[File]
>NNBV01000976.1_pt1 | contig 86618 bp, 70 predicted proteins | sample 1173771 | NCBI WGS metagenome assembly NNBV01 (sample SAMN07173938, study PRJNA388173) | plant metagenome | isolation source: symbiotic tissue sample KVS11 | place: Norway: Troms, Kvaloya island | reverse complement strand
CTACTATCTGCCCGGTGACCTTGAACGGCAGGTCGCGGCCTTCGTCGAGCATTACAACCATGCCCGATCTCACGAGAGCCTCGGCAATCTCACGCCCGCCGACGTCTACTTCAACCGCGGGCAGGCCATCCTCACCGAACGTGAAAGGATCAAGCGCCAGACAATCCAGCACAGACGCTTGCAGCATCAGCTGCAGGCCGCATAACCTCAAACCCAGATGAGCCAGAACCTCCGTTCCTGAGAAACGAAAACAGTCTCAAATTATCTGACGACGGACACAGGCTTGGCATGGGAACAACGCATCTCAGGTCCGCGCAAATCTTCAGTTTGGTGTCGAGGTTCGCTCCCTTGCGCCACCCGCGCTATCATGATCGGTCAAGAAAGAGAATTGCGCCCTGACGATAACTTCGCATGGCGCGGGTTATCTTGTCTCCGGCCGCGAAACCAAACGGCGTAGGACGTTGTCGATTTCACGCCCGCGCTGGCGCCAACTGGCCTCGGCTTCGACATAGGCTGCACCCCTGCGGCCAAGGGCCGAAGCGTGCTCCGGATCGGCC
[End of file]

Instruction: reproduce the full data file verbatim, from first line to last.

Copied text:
>NNBV01000976.1_pt1 | contig 86618 bp, 70 predicted proteins | sample 1173771 | NCBI WGS metagenome assembly NNBV01 (sample SAMN07173938, study PRJNA388173) | plant metagenome | isolation source: symbiotic tissue sample KVS11 | place: Norway: Troms, Kvaloya island | reverse complement strand
CTACTATCTGCCCGGTGACCTTGAACGGCAGGTCGCGGCCTTCGTCGAGCATTACAACCATGCCCGATCTCACGAGAGCCTCGGCAATCTCACGCCCGCCGACGTCTACTTCAACCGCGGGCAGGCCATCCTCACCGAACGTGAAAGGATCAAGCGCCAGACAATCCAGCACAGACGCTTGCAGCATCAGCTGCAGGCCGCATAACCTCAAACCCAGATGAGCCAGAACCTCCGTTCCTGAGAAACGAAAACAGTCTCAAATTATCTGACGACGGACACAGGCTTGGCATGGGAACAACGCATCTCAGGTCCGCGCAAATCTTCAGTTTGGTGTCGAGGTTCGCTCCCTTGCGCCACCCGCGCTATCATGATCGGTCAAGAAAGAGAATTGCGCCCTGACGATAACTTCGCATGGCGCGGGTTATCTTGTCTCCGGCCGCGAAACCAAACGGCGTAGGACGTTGTCGATTTCACGCCCGCGCTGGCGCCAACTGGCCTCGGCTTCGACATAGGCTGCACCCCTGCGGCCAAGGGCCGAAGCGTGCTCCGGATCGGCC